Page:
power

Review of Raspberry Pi's PoE+ HAT (June 2021)

The PoE+ HAT powers a Raspberry Pi 3 B+ or 4 model B over a single Ethernet cable, allowing you to skip the USB-C power adapter, assuming you have a PoE capable switch or injector.

Unfortunately, I can't recommend this new PoE+ HAT for most users, at least not in its current state.

For more background on PoE in general, and a bit more detail about the board itself and my tests, please watch my video on the PoE+ HAT—otherwise scroll past it and read on for all the testing results:

Using the Shelly Plug to monitor Starlink's power consumption

I recently wrote about using a Raspberry Pi to remotely monitor an Internet connection, and in my case, to monitor Starlink (SpaceX's satellite Internet service).

Power Consumption Grafana dashboard with Shelly Plug US power usage coming through

One other important thing I wanted to monitor was how much power Starlink used over time, and I was considering just manually taking a reading off my Kill-A-Watt every morning, but that's boring. And not very accurate since it's one point in time per day.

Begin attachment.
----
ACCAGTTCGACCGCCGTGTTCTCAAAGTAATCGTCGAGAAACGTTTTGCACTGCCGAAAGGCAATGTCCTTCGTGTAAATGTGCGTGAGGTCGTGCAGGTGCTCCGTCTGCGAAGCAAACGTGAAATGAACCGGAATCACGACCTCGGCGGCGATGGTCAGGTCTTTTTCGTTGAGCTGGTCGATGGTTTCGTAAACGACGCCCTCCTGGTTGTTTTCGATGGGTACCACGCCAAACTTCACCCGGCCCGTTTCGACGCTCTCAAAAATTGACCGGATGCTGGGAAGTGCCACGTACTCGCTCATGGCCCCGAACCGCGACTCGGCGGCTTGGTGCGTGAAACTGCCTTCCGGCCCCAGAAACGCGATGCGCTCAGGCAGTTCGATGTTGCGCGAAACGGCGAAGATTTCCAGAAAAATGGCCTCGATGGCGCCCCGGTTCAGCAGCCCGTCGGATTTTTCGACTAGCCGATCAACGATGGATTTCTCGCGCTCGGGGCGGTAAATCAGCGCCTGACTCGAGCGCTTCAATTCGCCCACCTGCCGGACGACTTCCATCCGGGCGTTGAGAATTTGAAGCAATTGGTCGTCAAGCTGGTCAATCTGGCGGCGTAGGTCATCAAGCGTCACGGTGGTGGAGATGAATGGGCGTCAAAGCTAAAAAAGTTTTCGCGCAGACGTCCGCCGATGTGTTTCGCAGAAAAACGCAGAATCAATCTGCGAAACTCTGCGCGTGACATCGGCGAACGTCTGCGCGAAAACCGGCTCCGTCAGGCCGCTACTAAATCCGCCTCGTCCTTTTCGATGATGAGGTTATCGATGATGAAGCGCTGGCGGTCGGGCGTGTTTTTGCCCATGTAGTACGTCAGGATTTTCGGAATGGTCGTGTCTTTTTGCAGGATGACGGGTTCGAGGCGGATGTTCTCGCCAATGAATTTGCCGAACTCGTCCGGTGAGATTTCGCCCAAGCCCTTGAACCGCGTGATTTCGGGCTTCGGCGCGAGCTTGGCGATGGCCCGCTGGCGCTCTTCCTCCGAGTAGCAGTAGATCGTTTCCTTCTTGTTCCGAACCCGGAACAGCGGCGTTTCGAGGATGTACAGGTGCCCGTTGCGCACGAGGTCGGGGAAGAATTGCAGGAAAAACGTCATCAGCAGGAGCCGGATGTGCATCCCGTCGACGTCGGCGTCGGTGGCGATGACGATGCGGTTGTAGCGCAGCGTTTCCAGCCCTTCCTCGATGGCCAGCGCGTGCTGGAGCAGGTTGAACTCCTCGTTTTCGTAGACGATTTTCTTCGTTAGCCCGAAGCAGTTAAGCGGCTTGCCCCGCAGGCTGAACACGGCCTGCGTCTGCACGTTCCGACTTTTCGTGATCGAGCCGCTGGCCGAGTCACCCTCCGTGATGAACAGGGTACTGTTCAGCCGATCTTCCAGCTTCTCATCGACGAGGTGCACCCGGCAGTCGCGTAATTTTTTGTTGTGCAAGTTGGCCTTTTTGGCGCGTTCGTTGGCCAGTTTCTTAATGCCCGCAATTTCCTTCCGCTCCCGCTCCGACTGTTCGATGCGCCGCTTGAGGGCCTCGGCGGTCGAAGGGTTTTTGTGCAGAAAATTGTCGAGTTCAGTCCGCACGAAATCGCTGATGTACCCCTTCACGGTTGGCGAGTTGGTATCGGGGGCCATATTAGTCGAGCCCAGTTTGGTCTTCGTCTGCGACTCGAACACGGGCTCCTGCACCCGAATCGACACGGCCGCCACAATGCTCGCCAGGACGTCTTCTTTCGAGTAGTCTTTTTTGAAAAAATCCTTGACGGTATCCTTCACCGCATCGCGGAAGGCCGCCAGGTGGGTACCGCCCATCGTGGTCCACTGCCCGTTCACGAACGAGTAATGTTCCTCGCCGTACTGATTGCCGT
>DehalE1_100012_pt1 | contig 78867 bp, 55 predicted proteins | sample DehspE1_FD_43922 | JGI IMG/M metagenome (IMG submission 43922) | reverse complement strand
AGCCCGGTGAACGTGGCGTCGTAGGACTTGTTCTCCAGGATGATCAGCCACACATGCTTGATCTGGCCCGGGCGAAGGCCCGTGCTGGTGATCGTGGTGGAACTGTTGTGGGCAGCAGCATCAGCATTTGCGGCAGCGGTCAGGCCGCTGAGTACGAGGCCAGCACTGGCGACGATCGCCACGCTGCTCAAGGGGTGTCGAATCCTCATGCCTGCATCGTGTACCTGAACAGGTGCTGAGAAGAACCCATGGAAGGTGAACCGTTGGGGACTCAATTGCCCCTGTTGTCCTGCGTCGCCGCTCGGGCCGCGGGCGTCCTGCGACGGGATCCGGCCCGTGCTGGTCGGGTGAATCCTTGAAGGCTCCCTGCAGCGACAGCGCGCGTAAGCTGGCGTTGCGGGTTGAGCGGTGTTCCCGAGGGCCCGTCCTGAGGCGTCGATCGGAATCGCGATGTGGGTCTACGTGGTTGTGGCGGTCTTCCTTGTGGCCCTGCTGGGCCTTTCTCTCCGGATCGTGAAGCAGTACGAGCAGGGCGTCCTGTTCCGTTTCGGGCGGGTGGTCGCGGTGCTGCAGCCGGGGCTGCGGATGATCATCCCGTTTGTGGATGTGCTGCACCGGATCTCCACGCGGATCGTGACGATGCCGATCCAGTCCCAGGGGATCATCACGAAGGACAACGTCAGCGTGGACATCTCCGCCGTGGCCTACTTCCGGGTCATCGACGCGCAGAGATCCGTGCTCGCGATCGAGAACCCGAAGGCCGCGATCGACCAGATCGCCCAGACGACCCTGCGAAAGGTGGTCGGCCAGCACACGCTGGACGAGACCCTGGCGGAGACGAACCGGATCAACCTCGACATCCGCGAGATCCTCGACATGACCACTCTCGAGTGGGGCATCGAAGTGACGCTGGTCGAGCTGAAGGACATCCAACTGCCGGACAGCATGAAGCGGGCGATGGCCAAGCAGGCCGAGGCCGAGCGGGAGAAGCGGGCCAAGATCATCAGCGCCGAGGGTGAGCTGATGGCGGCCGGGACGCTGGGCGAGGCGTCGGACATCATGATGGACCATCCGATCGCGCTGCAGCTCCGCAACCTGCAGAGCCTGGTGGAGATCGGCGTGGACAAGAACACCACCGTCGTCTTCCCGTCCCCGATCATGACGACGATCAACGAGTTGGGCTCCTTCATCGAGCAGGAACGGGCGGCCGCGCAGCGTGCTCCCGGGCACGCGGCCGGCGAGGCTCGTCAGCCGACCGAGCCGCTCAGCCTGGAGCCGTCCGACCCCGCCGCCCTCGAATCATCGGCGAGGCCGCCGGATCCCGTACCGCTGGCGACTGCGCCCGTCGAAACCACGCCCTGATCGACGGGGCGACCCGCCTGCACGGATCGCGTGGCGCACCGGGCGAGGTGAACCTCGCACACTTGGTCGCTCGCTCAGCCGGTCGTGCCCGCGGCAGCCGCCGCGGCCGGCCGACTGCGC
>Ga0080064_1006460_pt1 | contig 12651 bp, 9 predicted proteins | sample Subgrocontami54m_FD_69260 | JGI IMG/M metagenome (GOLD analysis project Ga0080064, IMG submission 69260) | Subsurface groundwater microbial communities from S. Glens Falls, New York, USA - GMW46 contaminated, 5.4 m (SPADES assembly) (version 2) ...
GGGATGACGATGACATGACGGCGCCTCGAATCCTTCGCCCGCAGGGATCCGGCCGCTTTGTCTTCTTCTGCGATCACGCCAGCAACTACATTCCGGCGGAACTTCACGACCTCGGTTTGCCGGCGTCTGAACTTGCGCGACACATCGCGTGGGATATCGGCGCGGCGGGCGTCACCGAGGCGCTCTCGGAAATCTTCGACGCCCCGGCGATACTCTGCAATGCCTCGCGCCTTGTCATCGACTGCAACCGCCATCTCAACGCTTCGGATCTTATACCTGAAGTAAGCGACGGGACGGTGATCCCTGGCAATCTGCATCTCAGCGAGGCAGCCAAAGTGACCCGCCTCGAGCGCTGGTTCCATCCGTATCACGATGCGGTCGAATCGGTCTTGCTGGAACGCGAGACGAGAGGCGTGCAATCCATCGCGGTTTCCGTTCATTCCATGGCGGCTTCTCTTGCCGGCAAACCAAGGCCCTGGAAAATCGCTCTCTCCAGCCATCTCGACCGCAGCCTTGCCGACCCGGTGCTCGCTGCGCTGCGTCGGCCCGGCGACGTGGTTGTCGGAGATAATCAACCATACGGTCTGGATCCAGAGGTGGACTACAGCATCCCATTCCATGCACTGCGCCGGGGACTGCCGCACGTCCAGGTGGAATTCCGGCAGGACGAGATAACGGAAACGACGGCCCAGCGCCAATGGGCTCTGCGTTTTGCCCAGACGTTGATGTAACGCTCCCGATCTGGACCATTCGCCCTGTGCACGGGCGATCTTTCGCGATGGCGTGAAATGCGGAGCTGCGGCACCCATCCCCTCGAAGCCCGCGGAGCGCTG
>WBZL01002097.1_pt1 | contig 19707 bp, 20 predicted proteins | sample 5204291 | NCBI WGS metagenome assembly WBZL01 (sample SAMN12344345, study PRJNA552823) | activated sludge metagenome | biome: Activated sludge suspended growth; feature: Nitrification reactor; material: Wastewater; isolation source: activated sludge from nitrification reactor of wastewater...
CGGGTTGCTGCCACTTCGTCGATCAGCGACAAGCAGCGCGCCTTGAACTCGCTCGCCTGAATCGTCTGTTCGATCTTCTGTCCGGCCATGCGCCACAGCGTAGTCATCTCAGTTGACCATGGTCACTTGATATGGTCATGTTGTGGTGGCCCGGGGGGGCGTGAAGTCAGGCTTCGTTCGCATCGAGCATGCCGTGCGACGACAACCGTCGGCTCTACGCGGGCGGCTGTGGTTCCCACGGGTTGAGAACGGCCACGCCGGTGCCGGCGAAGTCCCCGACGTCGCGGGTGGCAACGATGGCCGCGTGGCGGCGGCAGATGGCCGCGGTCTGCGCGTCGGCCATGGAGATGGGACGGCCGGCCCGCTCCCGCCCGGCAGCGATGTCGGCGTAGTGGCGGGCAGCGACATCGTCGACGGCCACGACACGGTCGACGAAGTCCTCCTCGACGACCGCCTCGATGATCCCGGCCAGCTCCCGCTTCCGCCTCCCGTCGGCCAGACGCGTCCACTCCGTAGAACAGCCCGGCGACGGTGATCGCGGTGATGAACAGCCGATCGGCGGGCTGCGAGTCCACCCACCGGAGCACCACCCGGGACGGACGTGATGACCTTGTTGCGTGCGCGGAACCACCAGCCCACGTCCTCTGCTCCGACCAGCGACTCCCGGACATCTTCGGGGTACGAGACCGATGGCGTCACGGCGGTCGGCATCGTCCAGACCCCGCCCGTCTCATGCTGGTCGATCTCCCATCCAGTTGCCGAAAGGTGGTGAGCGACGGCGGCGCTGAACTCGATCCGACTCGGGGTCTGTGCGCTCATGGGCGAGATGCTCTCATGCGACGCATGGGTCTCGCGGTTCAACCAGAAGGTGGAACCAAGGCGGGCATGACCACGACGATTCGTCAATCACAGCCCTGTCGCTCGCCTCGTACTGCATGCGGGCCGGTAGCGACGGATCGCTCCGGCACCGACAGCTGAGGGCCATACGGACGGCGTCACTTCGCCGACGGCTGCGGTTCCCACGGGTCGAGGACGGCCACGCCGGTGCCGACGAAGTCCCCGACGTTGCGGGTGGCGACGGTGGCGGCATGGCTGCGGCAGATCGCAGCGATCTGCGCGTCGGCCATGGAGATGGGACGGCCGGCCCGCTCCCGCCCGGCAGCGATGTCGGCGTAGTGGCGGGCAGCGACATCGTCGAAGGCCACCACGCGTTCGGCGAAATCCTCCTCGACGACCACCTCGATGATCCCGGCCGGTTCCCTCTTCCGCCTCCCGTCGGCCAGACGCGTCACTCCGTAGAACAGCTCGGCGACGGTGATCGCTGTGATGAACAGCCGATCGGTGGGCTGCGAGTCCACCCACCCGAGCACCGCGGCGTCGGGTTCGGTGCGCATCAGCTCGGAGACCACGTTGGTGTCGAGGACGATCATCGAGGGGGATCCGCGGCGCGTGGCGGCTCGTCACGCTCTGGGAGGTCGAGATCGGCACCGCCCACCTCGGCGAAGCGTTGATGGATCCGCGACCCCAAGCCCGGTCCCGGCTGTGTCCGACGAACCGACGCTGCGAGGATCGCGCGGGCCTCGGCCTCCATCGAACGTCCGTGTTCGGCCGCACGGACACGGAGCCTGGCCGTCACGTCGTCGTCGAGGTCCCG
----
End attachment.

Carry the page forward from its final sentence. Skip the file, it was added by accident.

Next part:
Shelly Plug US

Review: Innergie PowerJoy 30C USB-C Wall Charger

tl;dr: The Innergie PowerJoy USB-C charger is a solid power adapter for charging via USB-C and USB-A simultaneously. If you have a high-power-draw device like a MacBook Pro, then the adapter may have a little less utility, but if you use a smaller USB-C device and need to charge both it and a USB-A device, then this is one of the most compact and well-built adapters I've used.

Innergie PowerJoy 30C USB-C wall power adapter

A month ago, I received an email from Innergie asking me if I'd like to review their new USB-C charger they were releasing. I had just returned from a business trip and was slightly regretting only having my MacBook Pro's included USB-C charger, which has one USB-C port. Charging my phone meant plugging my laptop into the AC adapter, then plugging a Lightning cable into my MacBook Pro.

I didn't want to have to bring along a separate USB-A power adapter, but it would've been more convenient, since I could charge the phone separate from the laptop.

Review: AUKEY 30,000 mAh USB-C Portable Charger (with USB A, USB C, Micro USB)

Jeff's Rating: 3/5

tl;dr: Slightly pricey, could use a better interface for charge status, and holds 20% less than the advertised capacity, but the still-plentiful amount of stored energy and the ability to charge via USB-C or USB-A makes this a versatile and potent power pack for the price.